Generally, the levels of a DWI offense and applicable punishment are:

  • Level 5 DWI: This level applies to offenders who are guilty but with several mitigating factors. The applicable penalties include up to $200.00 in fines, up to 60 days imprisonment, 24 hours of continuous supervision, and the suspension of driving privileges for 30 days.
  • Level 4 DWI: The offender incurs up to five hundred dollars ($500.00) in fines, up to 120 days in jail, 48 hours of probation, suspension of driving privileges for 60 days. Furthermore, the offender may have to complete a substance abuse assessment, education, or treatment per N. C. Gen. Stat. § 20–17.6.
  • Level 3 DWI: The guilty offender incurs up to $1000 in fines, up to six (6) months in jail, and license revocation. The court may also impose community service of at least 72 hours and suspension of driving privileges for 90 days. Furthermore, the offender may have to complete a substance abuse assessment, education, or treatment per N. C. Gen. Stat. § 20–17.6.
  • Level 2 DWI: Here, the guilty offender incurs up to $2,000 in fines, a maximum of 12 months in jail, and license revocation. The judge may also impose any other lawful punishment at his/her discretion.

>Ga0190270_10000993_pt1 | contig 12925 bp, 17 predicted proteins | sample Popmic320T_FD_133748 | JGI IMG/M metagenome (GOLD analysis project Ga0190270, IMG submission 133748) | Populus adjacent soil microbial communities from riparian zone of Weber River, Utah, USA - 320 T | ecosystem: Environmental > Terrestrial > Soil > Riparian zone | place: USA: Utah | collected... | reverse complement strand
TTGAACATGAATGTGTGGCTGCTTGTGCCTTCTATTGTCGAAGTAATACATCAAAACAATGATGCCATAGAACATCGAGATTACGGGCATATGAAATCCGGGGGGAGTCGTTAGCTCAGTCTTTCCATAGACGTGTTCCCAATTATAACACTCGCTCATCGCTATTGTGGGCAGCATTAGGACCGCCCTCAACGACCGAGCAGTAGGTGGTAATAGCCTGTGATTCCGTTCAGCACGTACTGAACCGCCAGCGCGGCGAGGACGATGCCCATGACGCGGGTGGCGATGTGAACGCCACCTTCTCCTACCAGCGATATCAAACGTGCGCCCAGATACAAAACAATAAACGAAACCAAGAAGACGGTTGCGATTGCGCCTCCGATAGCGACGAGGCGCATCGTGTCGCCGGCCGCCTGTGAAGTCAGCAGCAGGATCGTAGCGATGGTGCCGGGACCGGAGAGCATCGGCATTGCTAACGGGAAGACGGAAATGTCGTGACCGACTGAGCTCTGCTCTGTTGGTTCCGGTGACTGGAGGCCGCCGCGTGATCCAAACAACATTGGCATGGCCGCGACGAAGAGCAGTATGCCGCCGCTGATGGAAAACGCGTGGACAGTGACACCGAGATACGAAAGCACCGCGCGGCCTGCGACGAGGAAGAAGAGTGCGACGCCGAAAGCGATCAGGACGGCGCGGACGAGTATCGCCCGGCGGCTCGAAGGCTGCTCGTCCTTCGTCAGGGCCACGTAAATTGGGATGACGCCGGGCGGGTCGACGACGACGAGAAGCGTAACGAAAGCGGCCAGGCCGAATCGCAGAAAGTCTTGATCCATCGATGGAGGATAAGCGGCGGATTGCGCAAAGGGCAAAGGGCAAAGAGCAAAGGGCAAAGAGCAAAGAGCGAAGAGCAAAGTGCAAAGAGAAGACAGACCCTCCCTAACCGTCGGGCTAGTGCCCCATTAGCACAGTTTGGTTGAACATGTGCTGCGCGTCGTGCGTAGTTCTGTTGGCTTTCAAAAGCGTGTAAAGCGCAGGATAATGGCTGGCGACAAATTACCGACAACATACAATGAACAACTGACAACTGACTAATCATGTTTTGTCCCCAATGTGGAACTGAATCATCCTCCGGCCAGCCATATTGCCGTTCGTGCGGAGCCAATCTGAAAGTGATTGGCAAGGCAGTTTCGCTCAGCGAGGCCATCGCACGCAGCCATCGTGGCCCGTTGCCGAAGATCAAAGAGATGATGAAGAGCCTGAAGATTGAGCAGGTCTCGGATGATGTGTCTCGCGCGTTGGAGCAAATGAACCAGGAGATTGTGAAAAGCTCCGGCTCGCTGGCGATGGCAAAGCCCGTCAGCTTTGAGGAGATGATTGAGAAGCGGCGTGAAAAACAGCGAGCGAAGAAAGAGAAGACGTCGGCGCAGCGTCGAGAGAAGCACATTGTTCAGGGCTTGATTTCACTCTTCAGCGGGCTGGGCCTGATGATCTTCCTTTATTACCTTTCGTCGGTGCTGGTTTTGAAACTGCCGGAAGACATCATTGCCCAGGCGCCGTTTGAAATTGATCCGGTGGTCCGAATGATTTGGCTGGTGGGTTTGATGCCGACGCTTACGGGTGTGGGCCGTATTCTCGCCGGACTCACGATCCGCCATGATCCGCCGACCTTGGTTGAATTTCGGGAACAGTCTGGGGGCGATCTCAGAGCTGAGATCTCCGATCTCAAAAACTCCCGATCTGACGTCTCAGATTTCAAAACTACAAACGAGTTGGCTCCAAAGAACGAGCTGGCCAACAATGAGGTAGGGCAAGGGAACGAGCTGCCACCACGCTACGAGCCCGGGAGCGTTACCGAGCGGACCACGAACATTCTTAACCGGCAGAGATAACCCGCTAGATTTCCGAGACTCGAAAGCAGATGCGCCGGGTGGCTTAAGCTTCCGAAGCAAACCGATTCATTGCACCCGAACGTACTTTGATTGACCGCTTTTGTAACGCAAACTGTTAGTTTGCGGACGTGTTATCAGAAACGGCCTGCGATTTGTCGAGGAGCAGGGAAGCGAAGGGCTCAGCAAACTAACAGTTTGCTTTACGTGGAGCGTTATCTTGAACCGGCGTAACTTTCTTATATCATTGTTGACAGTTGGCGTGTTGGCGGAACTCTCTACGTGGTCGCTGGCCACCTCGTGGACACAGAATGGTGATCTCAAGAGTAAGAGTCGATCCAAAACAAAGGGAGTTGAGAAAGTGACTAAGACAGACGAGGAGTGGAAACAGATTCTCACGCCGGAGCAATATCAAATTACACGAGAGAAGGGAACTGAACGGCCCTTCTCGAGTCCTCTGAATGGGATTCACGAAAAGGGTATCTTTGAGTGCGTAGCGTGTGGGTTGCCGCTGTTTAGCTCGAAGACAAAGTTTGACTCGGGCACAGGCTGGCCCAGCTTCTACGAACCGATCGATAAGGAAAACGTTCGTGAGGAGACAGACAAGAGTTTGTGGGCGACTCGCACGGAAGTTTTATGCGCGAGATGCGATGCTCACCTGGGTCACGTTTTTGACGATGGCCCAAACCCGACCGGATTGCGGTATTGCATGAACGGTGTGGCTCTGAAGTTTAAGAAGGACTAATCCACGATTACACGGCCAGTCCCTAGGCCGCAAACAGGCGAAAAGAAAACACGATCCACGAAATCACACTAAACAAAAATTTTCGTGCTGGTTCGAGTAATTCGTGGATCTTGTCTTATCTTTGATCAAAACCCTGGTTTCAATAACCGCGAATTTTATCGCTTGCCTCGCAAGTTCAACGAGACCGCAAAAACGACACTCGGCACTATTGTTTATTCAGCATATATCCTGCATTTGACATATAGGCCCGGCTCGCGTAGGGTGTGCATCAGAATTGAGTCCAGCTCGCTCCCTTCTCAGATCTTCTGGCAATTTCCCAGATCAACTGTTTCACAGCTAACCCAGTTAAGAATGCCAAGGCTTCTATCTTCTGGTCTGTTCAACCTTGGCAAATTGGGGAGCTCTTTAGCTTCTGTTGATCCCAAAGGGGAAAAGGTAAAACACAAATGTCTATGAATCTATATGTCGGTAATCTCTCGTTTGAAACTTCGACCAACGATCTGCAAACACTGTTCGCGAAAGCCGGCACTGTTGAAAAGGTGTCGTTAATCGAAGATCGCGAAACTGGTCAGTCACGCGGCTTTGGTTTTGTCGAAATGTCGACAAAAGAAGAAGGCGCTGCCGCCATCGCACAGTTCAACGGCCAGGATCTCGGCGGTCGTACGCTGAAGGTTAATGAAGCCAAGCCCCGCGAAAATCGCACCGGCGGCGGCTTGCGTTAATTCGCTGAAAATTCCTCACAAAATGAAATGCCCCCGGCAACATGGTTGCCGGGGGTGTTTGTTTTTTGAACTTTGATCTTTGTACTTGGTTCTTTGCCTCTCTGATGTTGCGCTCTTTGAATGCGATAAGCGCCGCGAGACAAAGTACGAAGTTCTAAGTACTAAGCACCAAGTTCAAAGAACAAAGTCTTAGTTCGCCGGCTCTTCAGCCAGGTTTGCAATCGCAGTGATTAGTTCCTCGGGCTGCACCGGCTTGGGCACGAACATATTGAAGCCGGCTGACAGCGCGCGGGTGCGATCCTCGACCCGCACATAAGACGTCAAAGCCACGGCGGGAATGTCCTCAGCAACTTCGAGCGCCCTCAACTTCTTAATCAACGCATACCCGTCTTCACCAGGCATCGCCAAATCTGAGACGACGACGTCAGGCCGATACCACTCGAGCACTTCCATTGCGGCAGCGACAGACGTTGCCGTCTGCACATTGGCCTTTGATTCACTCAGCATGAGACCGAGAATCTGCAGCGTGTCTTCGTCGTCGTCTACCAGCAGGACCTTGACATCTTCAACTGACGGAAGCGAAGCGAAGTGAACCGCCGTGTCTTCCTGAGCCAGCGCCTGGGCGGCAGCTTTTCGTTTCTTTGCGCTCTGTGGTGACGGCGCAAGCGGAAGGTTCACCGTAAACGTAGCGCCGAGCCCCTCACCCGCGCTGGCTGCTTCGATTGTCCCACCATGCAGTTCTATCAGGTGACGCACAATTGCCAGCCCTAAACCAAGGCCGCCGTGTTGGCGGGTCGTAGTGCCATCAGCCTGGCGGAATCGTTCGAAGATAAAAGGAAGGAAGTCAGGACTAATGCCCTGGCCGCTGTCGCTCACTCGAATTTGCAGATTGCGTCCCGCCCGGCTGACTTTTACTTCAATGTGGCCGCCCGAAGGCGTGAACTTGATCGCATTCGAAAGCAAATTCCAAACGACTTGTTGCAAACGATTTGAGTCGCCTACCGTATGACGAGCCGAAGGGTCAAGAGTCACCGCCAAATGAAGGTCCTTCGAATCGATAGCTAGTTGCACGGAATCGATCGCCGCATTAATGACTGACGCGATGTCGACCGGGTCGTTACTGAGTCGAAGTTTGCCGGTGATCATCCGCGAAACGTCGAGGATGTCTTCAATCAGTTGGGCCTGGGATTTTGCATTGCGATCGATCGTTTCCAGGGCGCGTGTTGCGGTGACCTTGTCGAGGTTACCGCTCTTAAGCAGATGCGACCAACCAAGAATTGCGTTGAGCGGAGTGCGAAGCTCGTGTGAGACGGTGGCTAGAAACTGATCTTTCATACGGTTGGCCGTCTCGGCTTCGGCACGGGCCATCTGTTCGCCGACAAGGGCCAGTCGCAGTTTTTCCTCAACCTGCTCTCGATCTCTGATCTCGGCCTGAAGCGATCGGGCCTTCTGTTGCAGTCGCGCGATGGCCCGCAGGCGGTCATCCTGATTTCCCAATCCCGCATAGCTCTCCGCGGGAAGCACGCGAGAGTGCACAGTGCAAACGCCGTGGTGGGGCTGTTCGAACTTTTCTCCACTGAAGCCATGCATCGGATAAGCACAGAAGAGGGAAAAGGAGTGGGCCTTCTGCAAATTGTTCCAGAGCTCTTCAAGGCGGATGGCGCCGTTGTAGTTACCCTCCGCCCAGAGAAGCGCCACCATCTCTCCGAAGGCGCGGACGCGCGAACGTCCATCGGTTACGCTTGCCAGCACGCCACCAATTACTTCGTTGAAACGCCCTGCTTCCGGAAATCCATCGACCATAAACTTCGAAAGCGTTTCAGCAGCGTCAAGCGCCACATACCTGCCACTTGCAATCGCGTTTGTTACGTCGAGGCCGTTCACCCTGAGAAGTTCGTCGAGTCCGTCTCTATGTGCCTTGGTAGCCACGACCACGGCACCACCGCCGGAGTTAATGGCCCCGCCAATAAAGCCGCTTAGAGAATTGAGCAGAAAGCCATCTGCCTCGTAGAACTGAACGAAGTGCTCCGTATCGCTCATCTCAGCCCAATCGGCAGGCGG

• Level 1 DWI: This level is the gravest and typically has the grossest aggravating factors. The applicable punishment here is up to $4,000 in fines, up to 36 months imprisonment, and license revocation. The judge may also impose any other lawful penalties at his/her discretion.

Note: Habitual violators risk incurring a minimum active sentence term of at least 12 months. Also, he/she faces the possibility of a permanent revocation of license and may forfeit the vehicle. Also, note that the state has the statutory burden of proving that an aggravating factor exists, while the offender bears the statutory burden of establishing that a mitigating factor exists. Both sides must prove these factors beyond a reasonable doubt or preponderance (N. C. Gen. Stat § 20–179).

How Long Does a DWI Stay on Your Record in North Carolina?

A DWI generally stays on the criminal record of a person for seven (7) years. During this lookback period, the court generally will regard a second offense as an aggravating factor. However, North Carolina makes provisions for the expunction of a DWI in limited circumstances. Generally, this includes where the DWI charge did not result in a conviction and if the offender maintains a stellar record for at least fifteen (15) years. The driving record of offenders is available to interest persons through the Division of Motor Vehicles. Similarly, interested persons may get court records at the office of the clerk of court.